Coronavirus: What comes next?

Emma Saltzman

More stories from Emma Saltzman


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Researchers work hard to find a vaccine for COVID-19. Many top doctors believe that things will not return to “normal” until a vaccine is developed and distributed.

America has a different look right now. Families are cooped up in their homes, working and learning remotely. In public, people stand six feet apart, masks covering most of their face but their eyes. Underneath those masks, the plain eye cannot see expressions of fear, stress and uncertainty about the question looming over all of our heads: what comes next?

For as long as people have been stuck at home doctors and officials have been advocating for “flattening the curve” and the media has confirmed that new cases are starting to round out. This has prompted quite a few states to partially open up their restaurants, shops, gyms and salons.

The White House’s official guidelines for reopening require that states have seen at least a two week decline in new cases along with an increase in testing before they can begin Phase 1 of reopening, in order to prevent a spike in cases. Georgia, in particular, has come under fire for reopening prematurely, with Governor Brian Kemp receiving backlash from his political ally, President Donald Trump himself.

“I told the governor of Georgia Brian Kemp that I disagree strongly with his decision to open certain facilities which are in violation of the phase one guidelines for the incredible people of Georgia,” Trump said in a White House press briefing.

Maryland has decided to exercise caution on their path to reopening the economy.

“We’re not going to do anything that’s going to put anybody in more danger,” Governor Larry Hogan said in a briefing to the press. “I want to get our economy back open just as soon as we can, but I want to do so in a safe way so… we don’t cause more deaths or an overloading of our health-care system.”

This “slow and steady” approach has also left people wondering what will be happening concerning the reopening of schools. While the closure of schools in Maryland is scheduled to last through June 15, some are even considering the closures being extended into early fall.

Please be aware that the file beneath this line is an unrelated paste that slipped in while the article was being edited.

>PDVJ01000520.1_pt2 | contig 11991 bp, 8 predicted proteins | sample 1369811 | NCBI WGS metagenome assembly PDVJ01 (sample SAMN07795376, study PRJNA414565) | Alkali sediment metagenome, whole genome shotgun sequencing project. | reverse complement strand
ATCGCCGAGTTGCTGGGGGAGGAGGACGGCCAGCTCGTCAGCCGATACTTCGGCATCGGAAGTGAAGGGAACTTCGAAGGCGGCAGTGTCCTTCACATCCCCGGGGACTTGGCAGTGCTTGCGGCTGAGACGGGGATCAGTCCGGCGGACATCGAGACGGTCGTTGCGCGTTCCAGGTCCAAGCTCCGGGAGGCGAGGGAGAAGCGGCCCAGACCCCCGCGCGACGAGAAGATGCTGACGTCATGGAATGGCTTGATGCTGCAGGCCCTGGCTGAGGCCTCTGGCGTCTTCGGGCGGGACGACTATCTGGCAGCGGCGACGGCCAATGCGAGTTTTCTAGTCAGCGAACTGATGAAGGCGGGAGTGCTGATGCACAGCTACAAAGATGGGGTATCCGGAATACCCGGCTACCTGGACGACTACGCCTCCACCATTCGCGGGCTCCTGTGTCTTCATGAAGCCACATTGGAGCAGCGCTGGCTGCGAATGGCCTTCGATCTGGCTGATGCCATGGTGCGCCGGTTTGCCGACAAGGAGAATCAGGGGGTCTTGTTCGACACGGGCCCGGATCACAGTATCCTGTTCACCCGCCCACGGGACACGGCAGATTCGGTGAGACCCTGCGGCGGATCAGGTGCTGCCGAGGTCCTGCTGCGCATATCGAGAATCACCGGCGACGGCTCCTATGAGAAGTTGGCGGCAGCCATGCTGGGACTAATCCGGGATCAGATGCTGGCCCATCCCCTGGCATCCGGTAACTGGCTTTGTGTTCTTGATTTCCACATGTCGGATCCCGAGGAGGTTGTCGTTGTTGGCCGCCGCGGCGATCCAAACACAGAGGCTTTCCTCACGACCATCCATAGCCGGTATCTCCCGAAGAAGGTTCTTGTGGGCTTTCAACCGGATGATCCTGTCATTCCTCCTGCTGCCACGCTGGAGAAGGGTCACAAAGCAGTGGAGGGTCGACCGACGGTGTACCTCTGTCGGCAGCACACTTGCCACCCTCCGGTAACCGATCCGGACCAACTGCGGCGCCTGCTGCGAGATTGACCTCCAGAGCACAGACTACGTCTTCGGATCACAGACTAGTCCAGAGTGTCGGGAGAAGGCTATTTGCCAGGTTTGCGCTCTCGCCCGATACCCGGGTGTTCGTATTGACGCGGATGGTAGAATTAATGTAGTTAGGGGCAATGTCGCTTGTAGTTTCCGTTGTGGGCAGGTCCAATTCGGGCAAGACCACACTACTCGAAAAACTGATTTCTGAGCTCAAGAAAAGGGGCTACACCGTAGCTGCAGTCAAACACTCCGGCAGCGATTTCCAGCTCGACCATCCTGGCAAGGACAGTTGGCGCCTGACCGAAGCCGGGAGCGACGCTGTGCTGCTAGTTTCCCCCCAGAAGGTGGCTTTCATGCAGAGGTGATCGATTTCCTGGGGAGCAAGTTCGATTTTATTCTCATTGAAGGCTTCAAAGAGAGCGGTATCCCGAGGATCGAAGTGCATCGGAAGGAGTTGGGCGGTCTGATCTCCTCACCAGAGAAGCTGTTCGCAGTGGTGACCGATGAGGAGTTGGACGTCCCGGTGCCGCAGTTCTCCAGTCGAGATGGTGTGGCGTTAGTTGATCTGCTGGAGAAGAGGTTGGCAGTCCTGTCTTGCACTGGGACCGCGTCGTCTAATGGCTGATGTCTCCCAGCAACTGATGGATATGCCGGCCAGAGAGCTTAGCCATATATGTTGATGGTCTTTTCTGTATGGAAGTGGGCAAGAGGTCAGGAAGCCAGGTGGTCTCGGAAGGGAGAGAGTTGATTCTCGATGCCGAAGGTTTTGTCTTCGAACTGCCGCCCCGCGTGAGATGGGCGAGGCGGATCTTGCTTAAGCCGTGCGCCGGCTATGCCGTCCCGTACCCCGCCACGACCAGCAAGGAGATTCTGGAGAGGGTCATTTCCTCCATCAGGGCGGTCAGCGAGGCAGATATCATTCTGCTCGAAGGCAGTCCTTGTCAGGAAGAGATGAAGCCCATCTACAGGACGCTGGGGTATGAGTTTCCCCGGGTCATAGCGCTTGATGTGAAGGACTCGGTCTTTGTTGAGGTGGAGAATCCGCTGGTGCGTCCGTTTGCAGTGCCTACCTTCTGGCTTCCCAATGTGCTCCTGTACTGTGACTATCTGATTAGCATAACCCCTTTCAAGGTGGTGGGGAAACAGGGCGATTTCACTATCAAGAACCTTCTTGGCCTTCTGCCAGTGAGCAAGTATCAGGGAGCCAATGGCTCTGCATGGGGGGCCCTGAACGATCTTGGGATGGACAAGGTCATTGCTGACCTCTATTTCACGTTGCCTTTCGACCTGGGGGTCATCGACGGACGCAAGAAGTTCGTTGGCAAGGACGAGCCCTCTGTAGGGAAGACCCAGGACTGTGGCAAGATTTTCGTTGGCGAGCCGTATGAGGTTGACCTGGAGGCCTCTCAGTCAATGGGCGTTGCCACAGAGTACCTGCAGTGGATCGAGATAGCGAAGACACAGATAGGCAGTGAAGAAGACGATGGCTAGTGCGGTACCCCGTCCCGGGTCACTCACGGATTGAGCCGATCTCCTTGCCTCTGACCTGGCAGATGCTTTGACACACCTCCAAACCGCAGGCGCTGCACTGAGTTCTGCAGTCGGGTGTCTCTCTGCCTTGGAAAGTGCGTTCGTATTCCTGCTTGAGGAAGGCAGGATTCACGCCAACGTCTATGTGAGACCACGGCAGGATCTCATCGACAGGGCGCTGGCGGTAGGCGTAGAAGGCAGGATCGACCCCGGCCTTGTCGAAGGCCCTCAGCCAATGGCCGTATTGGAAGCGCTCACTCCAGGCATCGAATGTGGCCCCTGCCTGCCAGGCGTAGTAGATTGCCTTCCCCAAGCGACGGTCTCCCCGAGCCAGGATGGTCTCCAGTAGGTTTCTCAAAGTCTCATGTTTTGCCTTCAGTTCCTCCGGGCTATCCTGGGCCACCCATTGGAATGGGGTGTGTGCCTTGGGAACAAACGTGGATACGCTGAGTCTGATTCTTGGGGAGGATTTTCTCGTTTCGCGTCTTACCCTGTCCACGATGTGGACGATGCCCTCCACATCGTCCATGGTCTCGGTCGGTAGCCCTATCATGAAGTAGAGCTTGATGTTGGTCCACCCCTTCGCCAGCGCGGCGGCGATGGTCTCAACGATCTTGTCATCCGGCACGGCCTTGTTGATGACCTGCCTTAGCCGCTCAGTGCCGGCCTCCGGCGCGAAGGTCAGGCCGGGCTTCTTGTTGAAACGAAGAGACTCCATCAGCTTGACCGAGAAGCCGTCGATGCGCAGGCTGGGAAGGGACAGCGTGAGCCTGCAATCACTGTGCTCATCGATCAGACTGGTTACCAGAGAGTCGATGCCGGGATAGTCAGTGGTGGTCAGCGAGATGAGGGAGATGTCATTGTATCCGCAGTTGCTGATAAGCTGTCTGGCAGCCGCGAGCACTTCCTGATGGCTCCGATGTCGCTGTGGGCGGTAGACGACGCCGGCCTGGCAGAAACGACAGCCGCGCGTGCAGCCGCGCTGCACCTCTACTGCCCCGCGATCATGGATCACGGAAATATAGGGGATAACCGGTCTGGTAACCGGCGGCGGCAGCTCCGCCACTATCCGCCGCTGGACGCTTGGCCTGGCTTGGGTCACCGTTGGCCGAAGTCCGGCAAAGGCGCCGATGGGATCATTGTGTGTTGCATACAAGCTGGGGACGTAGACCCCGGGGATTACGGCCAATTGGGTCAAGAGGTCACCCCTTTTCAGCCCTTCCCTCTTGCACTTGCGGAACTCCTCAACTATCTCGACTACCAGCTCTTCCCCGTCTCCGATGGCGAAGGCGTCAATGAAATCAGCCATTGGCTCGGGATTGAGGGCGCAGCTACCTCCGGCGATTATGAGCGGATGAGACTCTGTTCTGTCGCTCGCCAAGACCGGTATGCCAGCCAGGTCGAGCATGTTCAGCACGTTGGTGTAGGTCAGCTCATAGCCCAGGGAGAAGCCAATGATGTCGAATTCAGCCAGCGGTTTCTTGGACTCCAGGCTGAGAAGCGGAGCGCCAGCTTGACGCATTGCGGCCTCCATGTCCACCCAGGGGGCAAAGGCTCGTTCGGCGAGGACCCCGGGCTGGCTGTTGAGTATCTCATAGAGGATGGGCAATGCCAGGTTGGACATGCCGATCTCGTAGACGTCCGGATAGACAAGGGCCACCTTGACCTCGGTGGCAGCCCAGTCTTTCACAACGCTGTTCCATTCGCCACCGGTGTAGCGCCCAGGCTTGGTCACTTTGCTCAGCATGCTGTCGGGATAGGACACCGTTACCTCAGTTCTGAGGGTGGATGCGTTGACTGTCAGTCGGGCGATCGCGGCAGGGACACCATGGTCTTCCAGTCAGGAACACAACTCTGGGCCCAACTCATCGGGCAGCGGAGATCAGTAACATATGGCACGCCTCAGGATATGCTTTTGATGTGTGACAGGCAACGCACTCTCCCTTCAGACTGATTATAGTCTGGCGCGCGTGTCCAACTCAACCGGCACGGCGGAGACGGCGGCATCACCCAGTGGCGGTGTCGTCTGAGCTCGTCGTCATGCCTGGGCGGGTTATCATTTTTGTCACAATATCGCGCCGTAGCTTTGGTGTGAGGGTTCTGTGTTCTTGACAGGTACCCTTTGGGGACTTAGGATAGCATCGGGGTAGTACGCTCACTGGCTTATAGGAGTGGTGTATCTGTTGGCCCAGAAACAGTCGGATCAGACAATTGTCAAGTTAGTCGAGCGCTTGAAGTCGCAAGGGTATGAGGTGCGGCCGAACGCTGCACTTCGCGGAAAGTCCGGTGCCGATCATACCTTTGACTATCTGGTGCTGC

Even when school does go back to normal, it likely will look very different. States such as Pennsylvania are considering having students wear masks once schools are back in session. Social distancing guidelines are expected to last for long after quarantine, so schools will undoubtedly be run differently when students return.

In order for the country to reopen, increasing testing is very important. Hogan’s wife, Yumi Hogan has been seen as a hero to many Marylanders, as she used her South Korean heritage to negotiate a deal to secure 500,000 test kits for the state from Korea’s LabGenomics.

Another type of test that is becoming more and more popular is the COVID-19 antibody test. They are a type of blood test that can show if someone previously had the virus and their immune system was able to fight it off. Researchers are hoping that this testing can give them a better idea of how widespread the virus is. Currently, the FDA has given emergency authorization to only one type of antibody test. Antibody tests are becoming increasingly available, especially in this area as The National Institutes of Health (NIH) wants to study blood from 10,000 healthy people who haven’t tested positive for COVID-19.

Researchers are also working to develop a vaccine to fight against the virus. Vaccinations will be necessary in order to go back to normal, as they will prevent future outbreaks.

While there is no clear future in sight, Americans and people around the world are all hoping to get back on their feet soon, even if it will be a “new” normal.